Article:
The Rules Committee on Wednesday will hear from backers of the lawsuit, as well as legal experts opposed to it.
Simon Lazarus, senior counsel to the Constitutional Accountability Center, plans to tell the committee that the administration's actions in this case are "exactly what all administrations do -- or should do -- when they are implementing very complicated, big new laws."
There's nothing new about executive agencies pushing the implementation of laws when necessary, Lazarus told CBS News, noting that even Michael Leavitt -- President George W. Bush's Health and Human Services secretary -- called the decision to delay the employer mandate "wise." Leavitt compared it to his own decision to delay the implementation of Medicare's new prescription drug benefit in 2006.
"This sensible adjustment is not a refusal to enforce the ACA, it is a phasing in of the ACA," Lazarus said. "That is exactly, in my view, what the Constitution contemplates when it tells the president to 'take care that the laws be faithfully executed.'"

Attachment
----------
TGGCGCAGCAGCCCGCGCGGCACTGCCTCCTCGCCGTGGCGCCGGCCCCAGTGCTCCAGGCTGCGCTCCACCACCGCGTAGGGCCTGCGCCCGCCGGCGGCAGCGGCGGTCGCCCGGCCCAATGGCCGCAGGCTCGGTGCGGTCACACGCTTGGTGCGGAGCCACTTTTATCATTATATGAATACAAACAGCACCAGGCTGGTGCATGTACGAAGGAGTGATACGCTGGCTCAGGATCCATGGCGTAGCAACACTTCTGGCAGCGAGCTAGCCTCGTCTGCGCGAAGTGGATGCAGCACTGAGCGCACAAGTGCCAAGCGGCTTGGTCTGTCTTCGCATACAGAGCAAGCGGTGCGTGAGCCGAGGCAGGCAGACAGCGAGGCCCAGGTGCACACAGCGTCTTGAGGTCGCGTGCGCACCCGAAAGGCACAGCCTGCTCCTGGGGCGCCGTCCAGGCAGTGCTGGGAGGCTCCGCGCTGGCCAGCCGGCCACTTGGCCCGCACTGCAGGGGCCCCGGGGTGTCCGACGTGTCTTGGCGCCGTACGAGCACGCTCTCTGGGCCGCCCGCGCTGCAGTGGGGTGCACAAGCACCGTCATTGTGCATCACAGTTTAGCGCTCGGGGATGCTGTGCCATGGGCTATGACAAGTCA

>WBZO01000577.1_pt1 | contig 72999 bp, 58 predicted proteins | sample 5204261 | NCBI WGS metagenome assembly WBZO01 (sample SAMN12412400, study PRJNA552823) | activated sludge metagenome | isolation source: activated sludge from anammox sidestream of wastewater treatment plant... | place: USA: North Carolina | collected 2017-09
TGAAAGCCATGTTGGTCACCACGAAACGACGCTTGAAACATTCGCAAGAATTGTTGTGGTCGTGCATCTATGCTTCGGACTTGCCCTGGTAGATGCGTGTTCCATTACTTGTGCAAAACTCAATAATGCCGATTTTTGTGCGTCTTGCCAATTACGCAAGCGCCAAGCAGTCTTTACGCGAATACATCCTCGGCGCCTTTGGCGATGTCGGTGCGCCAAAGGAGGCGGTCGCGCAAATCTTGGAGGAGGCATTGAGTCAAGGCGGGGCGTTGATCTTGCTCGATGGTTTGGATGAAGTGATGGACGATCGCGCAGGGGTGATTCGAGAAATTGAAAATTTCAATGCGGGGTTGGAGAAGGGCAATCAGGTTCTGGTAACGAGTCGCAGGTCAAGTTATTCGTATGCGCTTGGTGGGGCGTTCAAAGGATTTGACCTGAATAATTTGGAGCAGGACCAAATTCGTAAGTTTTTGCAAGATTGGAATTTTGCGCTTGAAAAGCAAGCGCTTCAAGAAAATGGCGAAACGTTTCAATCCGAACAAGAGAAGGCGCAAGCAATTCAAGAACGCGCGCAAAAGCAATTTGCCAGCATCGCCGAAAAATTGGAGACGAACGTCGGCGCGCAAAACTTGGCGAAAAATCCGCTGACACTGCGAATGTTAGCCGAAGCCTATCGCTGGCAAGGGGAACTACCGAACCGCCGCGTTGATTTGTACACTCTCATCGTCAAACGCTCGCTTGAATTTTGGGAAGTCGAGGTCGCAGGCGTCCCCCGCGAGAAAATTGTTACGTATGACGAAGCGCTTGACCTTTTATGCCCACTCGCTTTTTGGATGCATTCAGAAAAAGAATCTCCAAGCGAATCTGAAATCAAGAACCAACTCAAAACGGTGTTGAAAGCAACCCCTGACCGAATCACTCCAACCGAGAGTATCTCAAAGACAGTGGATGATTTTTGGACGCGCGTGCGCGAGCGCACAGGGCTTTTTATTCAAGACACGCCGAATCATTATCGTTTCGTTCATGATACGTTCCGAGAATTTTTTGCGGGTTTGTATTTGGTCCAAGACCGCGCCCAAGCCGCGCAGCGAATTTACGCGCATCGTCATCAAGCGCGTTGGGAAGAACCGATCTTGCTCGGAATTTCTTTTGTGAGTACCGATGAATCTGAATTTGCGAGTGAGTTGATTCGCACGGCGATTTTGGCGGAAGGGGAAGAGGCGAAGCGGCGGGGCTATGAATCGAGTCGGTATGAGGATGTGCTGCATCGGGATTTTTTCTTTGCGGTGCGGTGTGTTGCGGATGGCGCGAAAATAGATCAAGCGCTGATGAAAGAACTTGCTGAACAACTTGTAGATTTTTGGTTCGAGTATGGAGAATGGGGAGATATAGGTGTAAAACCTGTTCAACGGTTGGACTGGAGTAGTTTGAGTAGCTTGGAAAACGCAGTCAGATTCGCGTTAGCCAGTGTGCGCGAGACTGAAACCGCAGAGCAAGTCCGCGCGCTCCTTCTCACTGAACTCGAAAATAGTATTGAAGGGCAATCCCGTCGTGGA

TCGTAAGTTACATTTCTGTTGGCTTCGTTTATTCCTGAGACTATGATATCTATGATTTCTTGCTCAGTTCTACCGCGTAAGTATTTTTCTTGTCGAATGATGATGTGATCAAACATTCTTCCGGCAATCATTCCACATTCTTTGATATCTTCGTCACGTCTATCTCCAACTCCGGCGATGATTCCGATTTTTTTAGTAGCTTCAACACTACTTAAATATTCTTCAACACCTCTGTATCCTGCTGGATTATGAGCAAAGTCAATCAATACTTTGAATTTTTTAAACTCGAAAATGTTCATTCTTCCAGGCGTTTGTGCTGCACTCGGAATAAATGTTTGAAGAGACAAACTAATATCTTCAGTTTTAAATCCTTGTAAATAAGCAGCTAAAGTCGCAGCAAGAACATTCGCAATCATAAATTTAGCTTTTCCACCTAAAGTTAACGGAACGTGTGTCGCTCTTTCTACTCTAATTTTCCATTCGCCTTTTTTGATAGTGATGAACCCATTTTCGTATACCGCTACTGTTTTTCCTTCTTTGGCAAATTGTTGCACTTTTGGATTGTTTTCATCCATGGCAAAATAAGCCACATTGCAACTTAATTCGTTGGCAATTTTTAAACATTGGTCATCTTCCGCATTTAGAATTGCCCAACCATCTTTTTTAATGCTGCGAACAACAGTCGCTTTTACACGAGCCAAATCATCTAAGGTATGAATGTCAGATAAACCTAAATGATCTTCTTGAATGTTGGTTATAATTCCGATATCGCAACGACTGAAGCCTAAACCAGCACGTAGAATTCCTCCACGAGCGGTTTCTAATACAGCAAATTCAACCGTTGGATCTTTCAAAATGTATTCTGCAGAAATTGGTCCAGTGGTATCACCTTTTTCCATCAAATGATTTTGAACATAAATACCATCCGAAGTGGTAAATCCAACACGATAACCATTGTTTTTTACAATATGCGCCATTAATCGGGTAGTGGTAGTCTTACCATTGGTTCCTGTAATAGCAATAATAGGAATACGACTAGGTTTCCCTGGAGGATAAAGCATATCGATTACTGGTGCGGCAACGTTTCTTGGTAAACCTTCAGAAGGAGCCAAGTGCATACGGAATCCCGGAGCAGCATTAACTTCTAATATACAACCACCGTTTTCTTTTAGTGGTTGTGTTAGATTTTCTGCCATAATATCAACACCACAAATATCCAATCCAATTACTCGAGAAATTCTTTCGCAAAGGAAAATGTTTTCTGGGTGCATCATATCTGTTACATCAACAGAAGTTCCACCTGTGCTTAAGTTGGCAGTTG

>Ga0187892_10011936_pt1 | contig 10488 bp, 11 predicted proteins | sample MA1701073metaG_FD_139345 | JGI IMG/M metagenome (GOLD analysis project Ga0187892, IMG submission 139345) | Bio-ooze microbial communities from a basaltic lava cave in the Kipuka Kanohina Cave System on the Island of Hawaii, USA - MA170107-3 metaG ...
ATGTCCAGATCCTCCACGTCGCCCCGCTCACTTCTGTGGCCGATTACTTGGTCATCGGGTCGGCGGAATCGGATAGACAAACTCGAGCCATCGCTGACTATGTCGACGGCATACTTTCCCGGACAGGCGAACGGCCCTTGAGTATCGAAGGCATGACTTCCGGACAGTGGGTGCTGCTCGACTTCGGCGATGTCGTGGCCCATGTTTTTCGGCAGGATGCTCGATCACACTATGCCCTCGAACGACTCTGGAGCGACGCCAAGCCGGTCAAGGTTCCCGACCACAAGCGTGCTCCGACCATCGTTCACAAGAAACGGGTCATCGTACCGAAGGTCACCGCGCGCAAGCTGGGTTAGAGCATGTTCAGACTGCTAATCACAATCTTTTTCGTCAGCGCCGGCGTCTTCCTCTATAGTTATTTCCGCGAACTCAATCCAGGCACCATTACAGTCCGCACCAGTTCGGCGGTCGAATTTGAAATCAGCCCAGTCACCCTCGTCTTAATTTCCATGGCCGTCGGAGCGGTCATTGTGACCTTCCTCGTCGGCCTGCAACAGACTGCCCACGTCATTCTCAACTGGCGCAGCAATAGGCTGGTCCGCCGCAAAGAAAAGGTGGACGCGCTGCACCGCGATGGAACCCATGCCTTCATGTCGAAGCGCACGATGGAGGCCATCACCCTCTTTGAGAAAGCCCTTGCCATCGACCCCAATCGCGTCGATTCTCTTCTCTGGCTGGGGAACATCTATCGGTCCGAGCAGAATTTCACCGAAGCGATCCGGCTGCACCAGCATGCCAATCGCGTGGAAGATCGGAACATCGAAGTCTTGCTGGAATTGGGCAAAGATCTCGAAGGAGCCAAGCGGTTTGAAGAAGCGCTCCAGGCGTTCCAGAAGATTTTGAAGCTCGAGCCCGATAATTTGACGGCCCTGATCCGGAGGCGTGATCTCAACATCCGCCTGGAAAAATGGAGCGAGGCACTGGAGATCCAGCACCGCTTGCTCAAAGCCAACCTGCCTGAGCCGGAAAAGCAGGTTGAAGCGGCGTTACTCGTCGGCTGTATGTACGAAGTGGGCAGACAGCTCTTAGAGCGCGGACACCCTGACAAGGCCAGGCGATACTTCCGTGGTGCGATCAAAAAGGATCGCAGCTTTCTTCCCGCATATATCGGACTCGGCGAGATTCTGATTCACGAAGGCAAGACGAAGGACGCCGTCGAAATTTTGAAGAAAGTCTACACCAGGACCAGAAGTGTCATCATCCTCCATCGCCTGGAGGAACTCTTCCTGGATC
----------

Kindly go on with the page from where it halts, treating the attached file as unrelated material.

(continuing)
He continued, "In saying the president should 'take care,' it's saying the president should exercise reasonable care and exercise judgment... to pay attention not just to a statutory deadline but to the entire statute he's administering, and to all the laws he's administering."
Additionally, Lazarus notes in his prepared testimony, "Applicable judicial precedent places such timing adjustments well within the Executive Branch's lawful discretion... Courts have found delays to be unreasonable only in rare cases where, unlike this one, inaction had lasted for several years, and the recalcitrant agency could offer neither a persuasive excuse nor a credible end to its dithering."